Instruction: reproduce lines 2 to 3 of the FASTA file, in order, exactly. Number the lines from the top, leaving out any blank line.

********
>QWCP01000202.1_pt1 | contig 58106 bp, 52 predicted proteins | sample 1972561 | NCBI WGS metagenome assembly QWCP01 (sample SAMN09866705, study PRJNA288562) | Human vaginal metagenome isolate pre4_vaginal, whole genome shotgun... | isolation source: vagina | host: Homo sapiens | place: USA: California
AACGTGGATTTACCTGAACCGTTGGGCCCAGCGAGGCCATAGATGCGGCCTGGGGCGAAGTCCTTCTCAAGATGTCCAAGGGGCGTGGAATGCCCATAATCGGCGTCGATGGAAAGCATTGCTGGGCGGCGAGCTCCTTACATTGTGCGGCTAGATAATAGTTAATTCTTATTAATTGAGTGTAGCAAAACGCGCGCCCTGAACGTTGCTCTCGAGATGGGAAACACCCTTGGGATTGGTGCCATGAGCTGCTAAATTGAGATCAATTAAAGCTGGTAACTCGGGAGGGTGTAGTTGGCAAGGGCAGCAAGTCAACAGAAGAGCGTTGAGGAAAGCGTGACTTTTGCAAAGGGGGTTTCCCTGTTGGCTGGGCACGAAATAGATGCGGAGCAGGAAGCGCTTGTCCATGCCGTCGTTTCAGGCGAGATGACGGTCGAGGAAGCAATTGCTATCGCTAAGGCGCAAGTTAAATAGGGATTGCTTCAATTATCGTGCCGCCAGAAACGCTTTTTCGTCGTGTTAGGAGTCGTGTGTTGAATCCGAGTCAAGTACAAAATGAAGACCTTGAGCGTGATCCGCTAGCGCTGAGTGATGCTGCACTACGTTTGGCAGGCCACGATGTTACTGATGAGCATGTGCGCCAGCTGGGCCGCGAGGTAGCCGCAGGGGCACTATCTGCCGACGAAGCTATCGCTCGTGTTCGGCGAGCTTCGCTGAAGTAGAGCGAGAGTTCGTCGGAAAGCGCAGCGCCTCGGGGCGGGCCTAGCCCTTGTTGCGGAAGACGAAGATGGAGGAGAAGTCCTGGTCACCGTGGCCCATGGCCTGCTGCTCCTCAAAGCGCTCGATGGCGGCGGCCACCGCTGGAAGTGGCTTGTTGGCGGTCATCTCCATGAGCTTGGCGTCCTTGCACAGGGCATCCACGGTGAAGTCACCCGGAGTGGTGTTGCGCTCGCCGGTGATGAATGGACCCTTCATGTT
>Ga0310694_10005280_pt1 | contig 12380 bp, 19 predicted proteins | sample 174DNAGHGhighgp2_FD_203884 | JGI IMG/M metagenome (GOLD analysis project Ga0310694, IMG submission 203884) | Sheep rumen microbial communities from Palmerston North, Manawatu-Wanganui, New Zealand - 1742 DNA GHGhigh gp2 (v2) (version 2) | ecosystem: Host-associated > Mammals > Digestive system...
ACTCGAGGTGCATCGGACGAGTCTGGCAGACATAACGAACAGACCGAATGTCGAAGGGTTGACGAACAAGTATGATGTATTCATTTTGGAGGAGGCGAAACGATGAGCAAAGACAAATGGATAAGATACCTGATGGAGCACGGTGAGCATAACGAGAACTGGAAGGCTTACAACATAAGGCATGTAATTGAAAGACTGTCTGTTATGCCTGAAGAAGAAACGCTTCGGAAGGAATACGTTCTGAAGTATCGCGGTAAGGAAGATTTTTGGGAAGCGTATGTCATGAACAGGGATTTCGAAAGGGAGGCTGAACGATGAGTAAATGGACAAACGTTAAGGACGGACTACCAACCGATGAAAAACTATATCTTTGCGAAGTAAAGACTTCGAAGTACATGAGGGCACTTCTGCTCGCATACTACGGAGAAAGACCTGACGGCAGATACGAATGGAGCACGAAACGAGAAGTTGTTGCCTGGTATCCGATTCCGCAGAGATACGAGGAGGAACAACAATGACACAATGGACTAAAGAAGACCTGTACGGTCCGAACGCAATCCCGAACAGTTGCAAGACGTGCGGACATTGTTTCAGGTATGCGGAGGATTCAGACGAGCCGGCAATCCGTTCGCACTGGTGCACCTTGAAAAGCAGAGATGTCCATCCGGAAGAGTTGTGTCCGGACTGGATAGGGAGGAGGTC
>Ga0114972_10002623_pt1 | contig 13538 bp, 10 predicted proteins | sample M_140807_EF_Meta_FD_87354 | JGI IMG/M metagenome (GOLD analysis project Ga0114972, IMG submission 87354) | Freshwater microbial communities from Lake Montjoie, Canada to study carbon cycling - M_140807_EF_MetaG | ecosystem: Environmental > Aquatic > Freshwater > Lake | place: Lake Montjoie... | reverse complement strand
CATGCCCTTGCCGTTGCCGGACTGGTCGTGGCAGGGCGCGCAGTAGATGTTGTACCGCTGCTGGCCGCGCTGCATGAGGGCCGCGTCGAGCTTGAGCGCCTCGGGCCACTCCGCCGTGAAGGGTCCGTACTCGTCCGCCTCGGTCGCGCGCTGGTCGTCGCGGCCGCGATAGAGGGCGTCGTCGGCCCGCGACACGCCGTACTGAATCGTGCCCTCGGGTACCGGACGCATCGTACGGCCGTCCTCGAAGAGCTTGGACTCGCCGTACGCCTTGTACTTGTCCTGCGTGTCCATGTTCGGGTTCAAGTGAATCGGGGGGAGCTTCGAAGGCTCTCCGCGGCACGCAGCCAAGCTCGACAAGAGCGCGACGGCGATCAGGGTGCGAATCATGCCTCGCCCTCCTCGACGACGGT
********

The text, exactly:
AACGTGGATTTACCTGAACCGTTGGGCCCAGCGAGGCCATAGATGCGGCCTGGGGCGAAGTCCTTCTCAAGATGTCCAAGGGGCGTGGAATGCCCATAATCGGCGTCGATGGAAAGCATTGCTGGGCGGCGAGCTCCTTACATTGTGCGGCTAGATAATAGTTAATTCTTATTAATTGAGTGTAGCAAAACGCGCGCCCTGAACGTTGCTCTCGAGATGGGAAACACCCTTGGGATTGGTGCCATGAGCTGCTAAATTGAGATCAATTAAAGCTGGTAACTCGGGAGGGTGTAGTTGGCAAGGGCAGCAAGTCAACAGAAGAGCGTTGAGGAAAGCGTGACTTTTGCAAAGGGGGTTTCCCTGTTGGCTGGGCACGAAATAGATGCGGAGCAGGAAGCGCTTGTCCATGCCGTCGTTTCAGGCGAGATGACGGTCGAGGAAGCAATTGCTATCGCTAAGGCGCAAGTTAAATAGGGATTGCTTCAATTATCGTGCCGCCAGAAACGCTTTTTCGTCGTGTTAGGAGTCGTGTGTTGAATCCGAGTCAAGTACAAAATGAAGACCTTGAGCGTGATCCGCTAGCGCTGAGTGATGCTGCACTACGTTTGGCAGGCCACGATGTTACTGATGAGCATGTGCGCCAGCTGGGCCGCGAGGTAGCCGCAGGGGCACTATCTGCCGACGAAGCTATCGCTCGTGTTCGGCGAGCTTCGCTGAAGTAGAGCGAGAGTTCGTCGGAAAGCGCAGCGCCTCGGGGCGGGCCTAGCCCTTGTTGCGGAAGACGAAGATGGAGGAGAAGTCCTGGTCACCGTGGCCCATGGCCTGCTGCTCCTCAAAGCGCTCGATGGCGGCGGCCACCGCTGGAAGTGGCTTGTTGGCGGTCATCTCCATGAGCTTGGCGTCCTTGCACAGGGCATCCACGGTGAAGTCACCCGGAGTGGTGTTGCGCTCGCCGGTGATGAATGGACCCTTCATGTT
>Ga0310694_10005280_pt1 | contig 12380 bp, 19 predicted proteins | sample 174DNAGHGhighgp2_FD_203884 | JGI IMG/M metagenome (GOLD analysis project Ga0310694, IMG submission 203884) | Sheep rumen microbial communities from Palmerston North, Manawatu-Wanganui, New Zealand - 1742 DNA GHGhigh gp2 (v2) (version 2) | ecosystem: Host-associated > Mammals > Digestive system...